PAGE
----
Housing demand suffering
The Namibian housing market is continuing to suffering due to pressure on disposable income and to macroeconomic pressures. Last year the economy fell to a lowly 1.1 per cent GDP and the housing market price growth decelerate to 6.4 per cent in June.
Josephat Nambashu from FNB is releasing the news while pointing out a very noticeable decline from the 11.6 per cent annual price growth recorded on the previous year.
He says, “This is even more evident in real price changes, which has been in the red for the past seven months on the back of upwardly sticky housing inflation, as measured by the Namibia Statistics Agency. Housing demand is faltering under this backdrop and it is hardly surprising that properties spend on average 24 weeks on the market and when they eventually do sell 98 percent sell below the original asking price.”
He is not seeing a very positive change, as he believes that demand would remain weak and because of the macro-economic backdrop, not many will be able to afford to buy.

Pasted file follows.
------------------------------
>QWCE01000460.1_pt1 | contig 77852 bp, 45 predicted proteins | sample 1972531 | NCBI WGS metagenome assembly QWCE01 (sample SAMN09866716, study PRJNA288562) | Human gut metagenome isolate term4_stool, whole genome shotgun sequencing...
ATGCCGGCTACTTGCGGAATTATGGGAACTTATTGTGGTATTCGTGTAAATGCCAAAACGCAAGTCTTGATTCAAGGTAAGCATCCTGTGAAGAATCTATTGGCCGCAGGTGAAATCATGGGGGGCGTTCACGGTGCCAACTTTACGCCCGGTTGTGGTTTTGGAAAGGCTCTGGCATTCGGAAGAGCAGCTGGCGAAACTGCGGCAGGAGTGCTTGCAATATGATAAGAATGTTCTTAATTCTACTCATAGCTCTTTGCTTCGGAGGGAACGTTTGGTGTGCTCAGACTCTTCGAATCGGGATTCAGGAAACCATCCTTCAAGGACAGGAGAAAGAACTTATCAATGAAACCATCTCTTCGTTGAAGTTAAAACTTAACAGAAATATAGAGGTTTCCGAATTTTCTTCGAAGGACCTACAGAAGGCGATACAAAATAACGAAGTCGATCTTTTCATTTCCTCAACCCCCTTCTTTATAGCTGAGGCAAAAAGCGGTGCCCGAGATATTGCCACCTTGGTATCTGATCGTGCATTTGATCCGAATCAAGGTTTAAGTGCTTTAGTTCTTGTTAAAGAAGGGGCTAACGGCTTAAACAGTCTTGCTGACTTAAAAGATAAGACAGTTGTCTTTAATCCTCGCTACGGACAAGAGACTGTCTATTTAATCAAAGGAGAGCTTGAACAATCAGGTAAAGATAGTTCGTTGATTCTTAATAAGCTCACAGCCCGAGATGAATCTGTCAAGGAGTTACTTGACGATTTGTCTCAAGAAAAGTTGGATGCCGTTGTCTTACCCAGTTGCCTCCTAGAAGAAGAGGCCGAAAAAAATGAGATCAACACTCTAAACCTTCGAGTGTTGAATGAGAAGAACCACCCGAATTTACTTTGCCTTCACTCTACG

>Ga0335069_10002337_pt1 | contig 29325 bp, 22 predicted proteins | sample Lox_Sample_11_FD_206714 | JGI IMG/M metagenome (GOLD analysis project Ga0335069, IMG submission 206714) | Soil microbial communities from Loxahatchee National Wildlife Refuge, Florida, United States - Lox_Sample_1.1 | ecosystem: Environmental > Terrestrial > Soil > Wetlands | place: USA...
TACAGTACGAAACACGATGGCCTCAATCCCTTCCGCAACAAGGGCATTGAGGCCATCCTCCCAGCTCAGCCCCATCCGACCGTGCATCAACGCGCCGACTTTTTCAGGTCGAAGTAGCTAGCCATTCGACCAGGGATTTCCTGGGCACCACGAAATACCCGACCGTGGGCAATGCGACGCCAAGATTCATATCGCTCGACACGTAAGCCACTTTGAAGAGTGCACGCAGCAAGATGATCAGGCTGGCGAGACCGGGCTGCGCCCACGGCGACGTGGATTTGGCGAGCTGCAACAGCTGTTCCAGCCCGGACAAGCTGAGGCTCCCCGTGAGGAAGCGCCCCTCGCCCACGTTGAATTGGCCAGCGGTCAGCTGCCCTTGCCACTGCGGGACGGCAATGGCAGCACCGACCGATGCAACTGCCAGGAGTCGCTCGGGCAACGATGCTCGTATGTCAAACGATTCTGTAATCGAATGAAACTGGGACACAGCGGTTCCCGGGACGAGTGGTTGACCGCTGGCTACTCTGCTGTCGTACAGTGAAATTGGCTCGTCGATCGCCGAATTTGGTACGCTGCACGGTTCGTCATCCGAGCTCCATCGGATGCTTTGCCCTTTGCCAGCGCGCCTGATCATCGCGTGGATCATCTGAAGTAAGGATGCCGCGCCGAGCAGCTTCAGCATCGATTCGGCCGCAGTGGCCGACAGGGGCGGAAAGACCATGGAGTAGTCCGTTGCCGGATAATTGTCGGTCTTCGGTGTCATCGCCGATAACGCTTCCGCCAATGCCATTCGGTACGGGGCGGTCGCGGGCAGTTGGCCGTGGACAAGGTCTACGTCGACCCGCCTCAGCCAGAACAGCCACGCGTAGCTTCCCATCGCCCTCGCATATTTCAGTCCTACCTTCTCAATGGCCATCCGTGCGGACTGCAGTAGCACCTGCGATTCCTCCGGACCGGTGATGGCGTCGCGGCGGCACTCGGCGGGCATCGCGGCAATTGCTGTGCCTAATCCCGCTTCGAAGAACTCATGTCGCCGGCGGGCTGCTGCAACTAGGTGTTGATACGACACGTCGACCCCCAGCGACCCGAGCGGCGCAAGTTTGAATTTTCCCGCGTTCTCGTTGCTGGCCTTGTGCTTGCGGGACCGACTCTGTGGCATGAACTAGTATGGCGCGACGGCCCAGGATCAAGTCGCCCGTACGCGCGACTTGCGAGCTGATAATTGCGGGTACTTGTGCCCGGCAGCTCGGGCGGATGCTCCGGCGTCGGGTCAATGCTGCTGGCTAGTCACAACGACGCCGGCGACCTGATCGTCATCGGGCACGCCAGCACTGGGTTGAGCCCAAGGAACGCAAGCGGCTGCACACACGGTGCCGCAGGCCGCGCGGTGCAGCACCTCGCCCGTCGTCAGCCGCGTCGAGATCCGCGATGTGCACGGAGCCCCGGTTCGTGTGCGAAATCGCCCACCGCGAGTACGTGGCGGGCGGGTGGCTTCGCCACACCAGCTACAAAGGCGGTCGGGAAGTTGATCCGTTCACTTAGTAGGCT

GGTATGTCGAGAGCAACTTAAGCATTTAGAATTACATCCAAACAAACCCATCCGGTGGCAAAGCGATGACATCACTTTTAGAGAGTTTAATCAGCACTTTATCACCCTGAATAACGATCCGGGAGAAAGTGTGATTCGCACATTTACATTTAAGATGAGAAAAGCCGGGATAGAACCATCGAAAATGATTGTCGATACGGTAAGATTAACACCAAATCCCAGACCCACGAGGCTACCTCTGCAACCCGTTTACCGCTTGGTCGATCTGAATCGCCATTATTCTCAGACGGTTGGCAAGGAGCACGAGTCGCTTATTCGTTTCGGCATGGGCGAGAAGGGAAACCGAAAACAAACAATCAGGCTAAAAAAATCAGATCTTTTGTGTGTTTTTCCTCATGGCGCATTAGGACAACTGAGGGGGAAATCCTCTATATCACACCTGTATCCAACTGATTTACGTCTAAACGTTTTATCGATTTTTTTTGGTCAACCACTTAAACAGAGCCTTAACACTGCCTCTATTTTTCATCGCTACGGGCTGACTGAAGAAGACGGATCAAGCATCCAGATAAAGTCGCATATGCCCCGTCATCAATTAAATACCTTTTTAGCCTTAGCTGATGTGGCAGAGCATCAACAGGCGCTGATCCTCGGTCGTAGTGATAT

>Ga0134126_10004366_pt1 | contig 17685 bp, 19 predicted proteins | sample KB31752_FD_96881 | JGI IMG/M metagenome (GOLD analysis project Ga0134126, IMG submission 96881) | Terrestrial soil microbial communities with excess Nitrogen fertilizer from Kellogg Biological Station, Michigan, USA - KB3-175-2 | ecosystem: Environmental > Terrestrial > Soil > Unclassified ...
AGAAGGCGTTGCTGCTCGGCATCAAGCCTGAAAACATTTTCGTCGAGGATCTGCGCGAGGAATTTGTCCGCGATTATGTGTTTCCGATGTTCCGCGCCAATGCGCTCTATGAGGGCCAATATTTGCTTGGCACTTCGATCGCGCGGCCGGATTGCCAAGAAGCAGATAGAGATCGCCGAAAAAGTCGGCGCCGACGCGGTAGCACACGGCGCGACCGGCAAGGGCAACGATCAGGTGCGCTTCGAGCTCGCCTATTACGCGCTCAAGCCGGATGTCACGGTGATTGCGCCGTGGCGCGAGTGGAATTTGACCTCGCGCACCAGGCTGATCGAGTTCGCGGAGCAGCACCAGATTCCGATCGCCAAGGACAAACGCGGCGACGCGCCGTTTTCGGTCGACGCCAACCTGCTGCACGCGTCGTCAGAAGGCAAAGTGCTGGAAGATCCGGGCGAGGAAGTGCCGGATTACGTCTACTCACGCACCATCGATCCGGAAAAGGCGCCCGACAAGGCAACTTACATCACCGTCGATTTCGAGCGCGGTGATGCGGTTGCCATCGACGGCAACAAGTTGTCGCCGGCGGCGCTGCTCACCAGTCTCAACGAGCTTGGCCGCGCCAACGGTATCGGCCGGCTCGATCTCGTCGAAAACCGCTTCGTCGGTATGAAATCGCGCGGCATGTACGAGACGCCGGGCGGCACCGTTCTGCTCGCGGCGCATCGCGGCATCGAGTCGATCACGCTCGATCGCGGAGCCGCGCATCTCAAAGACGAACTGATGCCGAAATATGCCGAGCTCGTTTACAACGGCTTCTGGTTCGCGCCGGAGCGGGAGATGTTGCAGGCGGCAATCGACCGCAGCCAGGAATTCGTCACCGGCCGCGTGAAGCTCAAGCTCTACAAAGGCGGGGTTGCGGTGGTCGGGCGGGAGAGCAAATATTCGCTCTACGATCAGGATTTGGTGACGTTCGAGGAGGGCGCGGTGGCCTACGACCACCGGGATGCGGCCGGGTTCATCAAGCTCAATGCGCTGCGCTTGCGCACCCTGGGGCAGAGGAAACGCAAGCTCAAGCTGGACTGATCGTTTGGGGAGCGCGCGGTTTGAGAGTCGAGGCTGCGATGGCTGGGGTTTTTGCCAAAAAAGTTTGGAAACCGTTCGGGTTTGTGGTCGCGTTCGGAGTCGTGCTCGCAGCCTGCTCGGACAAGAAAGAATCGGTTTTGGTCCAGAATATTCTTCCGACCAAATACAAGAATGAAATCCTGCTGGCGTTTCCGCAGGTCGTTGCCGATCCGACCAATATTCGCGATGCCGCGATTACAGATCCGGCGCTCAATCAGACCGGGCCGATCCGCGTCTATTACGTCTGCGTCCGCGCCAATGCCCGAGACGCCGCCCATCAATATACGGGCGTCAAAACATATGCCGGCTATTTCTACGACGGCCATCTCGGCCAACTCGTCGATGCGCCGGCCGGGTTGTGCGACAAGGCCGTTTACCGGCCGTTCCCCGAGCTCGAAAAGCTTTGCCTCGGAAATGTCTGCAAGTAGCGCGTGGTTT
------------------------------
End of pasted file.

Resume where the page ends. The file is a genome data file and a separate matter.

The upper income segment suffered a 43.4 per cent contraction over the same period last year. It looks like now the only market that has registered a volume of growth in June is the northern property market. The central and coastal market are contracting rapidly.
After the financial crisis in 2010 it had been experienced a similar structural economic weakness. Nabashu said that due to the current economic situation and limited development outside the northern property market, FNB expected trade volumes are likely to remain low for the rest of the year.